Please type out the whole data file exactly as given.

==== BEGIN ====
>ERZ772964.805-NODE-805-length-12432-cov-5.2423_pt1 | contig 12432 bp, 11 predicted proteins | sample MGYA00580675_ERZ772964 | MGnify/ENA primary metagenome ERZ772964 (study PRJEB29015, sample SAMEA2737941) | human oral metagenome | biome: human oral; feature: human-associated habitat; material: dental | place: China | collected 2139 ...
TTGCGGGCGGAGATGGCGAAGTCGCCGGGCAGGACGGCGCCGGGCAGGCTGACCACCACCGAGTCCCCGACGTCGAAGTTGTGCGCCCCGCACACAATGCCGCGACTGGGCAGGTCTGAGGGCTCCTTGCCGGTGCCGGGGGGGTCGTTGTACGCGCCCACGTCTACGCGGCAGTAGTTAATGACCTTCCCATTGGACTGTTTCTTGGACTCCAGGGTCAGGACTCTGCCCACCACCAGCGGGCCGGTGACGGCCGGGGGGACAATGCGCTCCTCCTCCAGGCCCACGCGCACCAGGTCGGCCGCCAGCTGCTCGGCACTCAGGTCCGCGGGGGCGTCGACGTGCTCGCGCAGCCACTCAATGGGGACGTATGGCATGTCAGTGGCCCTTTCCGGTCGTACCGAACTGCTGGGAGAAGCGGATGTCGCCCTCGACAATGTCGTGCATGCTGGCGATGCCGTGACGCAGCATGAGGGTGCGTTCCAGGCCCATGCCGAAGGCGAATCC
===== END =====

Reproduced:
>ERZ772964.805-NODE-805-length-12432-cov-5.2423_pt1 | contig 12432 bp, 11 predicted proteins | sample MGYA00580675_ERZ772964 | MGnify/ENA primary metagenome ERZ772964 (study PRJEB29015, sample SAMEA2737941) | human oral metagenome | biome: human oral; feature: human-associated habitat; material: dental | place: China | collected 2139 ...
TTGCGGGCGGAGATGGCGAAGTCGCCGGGCAGGACGGCGCCGGGCAGGCTGACCACCACCGAGTCCCCGACGTCGAAGTTGTGCGCCCCGCACACAATGCCGCGACTGGGCAGGTCTGAGGGCTCCTTGCCGGTGCCGGGGGGGTCGTTGTACGCGCCCACGTCTACGCGGCAGTAGTTAATGACCTTCCCATTGGACTGTTTCTTGGACTCCAGGGTCAGGACTCTGCCCACCACCAGCGGGCCGGTGACGGCCGGGGGGACAATGCGCTCCTCCTCCAGGCCCACGCGCACCAGGTCGGCCGCCAGCTGCTCGGCACTCAGGTCCGCGGGGGCGTCGACGTGCTCGCGCAGCCACTCAATGGGGACGTATGGCATGTCAGTGGCCCTTTCCGGTCGTACCGAACTGCTGGGAGAAGCGGATGTCGCCCTCGACAATGTCGTGCATGCTGGCGATGCCGTGACGCAGCATGAGGGTGCGTTCCAGGCCCATGCCGAAGGCGAATCC